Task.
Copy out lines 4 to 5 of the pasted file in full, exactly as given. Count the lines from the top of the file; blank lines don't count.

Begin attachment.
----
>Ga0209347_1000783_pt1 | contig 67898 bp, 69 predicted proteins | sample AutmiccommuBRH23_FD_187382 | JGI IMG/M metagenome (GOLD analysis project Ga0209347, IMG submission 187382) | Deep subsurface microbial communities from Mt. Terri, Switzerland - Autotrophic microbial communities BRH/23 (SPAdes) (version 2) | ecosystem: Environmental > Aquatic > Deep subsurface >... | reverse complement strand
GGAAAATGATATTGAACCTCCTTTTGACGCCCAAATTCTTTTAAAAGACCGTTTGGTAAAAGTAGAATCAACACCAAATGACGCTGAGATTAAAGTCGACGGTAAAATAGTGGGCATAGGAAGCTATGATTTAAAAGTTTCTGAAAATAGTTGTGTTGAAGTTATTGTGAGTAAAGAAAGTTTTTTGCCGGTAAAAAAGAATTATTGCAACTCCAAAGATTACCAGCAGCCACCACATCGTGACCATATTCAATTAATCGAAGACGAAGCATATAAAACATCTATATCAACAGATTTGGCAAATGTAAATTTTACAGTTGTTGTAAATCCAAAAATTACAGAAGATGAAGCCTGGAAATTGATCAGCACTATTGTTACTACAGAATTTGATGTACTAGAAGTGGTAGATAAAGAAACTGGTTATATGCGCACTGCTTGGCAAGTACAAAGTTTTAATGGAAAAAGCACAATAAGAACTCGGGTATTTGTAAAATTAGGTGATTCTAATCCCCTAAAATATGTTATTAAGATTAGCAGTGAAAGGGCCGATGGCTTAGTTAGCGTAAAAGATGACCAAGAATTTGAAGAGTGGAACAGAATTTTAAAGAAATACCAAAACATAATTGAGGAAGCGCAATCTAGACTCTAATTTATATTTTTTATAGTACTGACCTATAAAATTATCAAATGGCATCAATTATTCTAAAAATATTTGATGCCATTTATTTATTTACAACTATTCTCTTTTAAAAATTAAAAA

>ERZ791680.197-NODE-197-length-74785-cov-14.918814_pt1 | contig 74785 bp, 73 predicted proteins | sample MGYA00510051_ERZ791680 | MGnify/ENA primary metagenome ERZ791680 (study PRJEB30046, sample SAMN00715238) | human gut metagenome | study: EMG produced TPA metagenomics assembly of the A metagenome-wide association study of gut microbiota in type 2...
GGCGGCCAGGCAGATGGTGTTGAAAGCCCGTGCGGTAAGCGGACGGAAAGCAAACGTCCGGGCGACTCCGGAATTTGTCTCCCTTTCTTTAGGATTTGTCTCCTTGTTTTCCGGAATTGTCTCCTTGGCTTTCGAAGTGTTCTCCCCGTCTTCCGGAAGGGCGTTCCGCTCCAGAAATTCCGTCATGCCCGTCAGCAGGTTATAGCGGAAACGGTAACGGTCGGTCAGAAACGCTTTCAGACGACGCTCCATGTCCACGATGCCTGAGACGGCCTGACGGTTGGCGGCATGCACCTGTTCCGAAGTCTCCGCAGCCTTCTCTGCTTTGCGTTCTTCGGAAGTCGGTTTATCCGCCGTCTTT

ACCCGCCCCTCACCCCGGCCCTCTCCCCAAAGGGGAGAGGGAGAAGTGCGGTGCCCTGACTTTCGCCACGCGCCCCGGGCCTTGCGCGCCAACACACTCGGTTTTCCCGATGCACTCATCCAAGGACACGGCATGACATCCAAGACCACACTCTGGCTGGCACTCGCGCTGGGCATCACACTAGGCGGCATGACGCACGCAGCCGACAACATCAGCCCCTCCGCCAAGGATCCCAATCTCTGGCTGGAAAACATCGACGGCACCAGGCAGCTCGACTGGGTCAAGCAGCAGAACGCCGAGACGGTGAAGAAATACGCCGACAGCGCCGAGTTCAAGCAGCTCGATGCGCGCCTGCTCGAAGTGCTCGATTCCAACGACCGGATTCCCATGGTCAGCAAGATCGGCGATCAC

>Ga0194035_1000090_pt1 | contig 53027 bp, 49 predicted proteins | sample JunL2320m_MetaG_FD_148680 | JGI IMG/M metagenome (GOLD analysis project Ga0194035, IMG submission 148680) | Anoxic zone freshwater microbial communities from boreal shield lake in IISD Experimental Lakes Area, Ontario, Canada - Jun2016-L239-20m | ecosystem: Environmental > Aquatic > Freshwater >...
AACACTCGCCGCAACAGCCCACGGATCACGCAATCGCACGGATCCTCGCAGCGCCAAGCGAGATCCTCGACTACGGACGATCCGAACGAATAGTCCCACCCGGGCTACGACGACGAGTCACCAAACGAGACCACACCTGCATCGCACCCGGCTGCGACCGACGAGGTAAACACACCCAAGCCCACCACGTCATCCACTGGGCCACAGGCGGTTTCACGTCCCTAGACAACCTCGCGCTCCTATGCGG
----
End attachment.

GGCGGCCAGGCAGATGGTGTTGAAAGCCCGTGCGGTAAGCGGACGGAAAGCAAACGTCCGGGCGACTCCGGAATTTGTCTCCCTTTCTTTAGGATTTGTCTCCTTGTTTTCCGGAATTGTCTCCTTGGCTTTCGAAGTGTTCTCCCCGTCTTCCGGAAGGGCGTTCCGCTCCAGAAATTCCGTCATGCCCGTCAGCAGGTTATAGCGGAAACGGTAACGGTCGGTCAGAAACGCTTTCAGACGACGCTCCATGTCCACGATGCCTGAGACGGCCTGACGGTTGGCGGCATGCACCTGTTCCGAAGTCTCCGCAGCCTTCTCTGCTTTGCGTTCTTCGGAAGTCGGTTTATCCGCCGTCTTT

ACCCGCCCCTCACCCCGGCCCTCTCCCCAAAGGGGAGAGGGAGAAGTGCGGTGCCCTGACTTTCGCCACGCGCCCCGGGCCTTGCGCGCCAACACACTCGGTTTTCCCGATGCACTCATCCAAGGACACGGCATGACATCCAAGACCACACTCTGGCTGGCACTCGCGCTGGGCATCACACTAGGCGGCATGACGCACGCAGCCGACAACATCAGCCCCTCCGCCAAGGATCCCAATCTCTGGCTGGAAAACATCGACGGCACCAGGCAGCTCGACTGGGTCAAGCAGCAGAACGCCGAGACGGTGAAGAAATACGCCGACAGCGCCGAGTTCAAGCAGCTCGATGCGCGCCTGCTCGAAGTGCTCGATTCCAACGACCGGATTCCCATGGTCAGCAAGATCGGCGATCAC